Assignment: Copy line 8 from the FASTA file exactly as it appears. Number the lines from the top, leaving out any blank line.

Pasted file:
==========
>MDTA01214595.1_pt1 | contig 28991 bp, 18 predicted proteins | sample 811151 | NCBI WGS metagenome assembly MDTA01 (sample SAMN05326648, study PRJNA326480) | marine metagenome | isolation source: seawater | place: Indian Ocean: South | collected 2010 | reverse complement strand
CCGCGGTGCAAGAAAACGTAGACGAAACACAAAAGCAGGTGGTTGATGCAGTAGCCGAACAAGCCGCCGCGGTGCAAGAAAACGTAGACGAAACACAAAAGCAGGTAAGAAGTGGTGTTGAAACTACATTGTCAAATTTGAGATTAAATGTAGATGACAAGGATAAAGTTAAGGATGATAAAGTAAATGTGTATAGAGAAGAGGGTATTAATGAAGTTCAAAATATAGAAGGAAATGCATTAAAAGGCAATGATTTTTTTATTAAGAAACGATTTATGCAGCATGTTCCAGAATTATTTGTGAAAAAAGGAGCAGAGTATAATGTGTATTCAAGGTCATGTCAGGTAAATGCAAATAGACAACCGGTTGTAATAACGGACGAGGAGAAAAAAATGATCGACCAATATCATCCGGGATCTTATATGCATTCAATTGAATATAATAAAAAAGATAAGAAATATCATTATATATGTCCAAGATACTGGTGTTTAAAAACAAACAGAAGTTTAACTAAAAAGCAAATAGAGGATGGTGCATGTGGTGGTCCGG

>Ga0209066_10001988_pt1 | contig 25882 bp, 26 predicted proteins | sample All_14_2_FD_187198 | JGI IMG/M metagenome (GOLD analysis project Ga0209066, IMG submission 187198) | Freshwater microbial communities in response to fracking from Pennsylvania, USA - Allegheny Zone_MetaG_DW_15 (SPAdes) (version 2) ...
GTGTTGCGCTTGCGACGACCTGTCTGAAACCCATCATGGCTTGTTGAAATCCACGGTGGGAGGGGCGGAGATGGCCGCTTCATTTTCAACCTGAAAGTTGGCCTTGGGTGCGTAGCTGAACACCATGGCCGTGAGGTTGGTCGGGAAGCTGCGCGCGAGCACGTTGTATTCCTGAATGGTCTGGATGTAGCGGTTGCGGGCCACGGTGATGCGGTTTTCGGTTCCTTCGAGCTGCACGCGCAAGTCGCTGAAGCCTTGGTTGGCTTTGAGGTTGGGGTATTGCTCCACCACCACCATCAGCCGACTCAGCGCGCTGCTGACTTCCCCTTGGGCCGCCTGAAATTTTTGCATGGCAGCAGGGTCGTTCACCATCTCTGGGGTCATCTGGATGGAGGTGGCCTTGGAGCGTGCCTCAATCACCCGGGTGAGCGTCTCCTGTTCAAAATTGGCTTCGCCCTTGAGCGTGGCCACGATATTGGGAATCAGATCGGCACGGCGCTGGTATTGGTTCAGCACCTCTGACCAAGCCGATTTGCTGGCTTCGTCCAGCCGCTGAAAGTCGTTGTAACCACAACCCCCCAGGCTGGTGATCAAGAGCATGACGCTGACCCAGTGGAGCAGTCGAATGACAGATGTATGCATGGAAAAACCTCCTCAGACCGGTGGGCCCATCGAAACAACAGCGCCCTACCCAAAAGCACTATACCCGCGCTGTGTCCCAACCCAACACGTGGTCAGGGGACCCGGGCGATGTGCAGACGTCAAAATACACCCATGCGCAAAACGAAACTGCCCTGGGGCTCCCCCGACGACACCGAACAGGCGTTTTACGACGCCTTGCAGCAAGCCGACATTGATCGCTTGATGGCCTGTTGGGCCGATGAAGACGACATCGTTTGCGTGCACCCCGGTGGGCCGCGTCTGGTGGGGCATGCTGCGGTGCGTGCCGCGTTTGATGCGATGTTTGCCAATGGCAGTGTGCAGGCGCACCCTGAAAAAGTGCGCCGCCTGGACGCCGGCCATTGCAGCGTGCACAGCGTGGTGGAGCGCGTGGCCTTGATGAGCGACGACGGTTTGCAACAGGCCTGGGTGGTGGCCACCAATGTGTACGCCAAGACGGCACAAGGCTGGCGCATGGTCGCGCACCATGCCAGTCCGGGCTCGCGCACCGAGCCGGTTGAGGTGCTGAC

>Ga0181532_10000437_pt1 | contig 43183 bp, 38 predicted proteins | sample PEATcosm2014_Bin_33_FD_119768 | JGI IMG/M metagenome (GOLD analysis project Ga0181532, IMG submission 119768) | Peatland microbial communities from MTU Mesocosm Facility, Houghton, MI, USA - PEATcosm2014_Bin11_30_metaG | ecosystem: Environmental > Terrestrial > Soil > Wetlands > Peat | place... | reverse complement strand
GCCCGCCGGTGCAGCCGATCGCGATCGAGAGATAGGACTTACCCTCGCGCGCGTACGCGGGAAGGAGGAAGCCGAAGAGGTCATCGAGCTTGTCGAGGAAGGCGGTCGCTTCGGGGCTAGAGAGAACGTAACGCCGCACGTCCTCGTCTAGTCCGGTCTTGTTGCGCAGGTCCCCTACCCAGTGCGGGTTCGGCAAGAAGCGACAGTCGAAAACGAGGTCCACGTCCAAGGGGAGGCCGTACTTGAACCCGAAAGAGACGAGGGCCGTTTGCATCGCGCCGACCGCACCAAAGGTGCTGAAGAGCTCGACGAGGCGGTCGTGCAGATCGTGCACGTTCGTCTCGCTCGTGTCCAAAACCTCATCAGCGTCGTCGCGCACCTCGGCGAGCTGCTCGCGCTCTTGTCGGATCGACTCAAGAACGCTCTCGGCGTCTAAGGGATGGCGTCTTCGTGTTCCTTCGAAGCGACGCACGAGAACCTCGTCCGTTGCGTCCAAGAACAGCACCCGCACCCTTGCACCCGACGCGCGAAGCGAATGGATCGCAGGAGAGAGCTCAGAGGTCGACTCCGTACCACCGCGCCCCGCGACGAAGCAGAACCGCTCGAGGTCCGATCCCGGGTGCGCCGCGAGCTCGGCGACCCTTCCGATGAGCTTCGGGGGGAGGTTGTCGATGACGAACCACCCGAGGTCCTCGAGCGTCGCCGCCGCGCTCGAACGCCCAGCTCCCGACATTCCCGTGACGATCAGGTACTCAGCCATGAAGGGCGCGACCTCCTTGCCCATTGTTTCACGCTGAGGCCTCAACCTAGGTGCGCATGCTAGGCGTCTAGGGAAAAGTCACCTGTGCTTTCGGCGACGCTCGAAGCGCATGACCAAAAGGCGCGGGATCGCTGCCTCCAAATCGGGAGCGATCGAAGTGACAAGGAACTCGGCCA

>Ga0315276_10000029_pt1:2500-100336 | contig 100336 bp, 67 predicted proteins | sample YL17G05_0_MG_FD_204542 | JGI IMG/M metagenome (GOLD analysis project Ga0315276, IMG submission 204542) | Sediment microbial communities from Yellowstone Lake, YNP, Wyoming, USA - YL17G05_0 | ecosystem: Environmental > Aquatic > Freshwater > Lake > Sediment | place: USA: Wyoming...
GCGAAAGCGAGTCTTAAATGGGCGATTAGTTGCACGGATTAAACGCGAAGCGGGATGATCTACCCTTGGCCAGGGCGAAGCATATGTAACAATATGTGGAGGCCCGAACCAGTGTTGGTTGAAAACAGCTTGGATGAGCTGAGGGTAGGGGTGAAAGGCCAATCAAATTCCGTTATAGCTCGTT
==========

GCGAAAGCGAGTCTTAAATGGGCGATTAGTTGCACGGATTAAACGCGAAGCGGGATGATCTACCCTTGGCCAGGGCGAAGCATATGTAACAATATGTGGAGGCCCGAACCAGTGTTGGTTGAAAACAGCTTGGATGAGCTGAGGGTAGGGGTGAAAGGCCAATCAAATTCCGTTATAGCTCGTT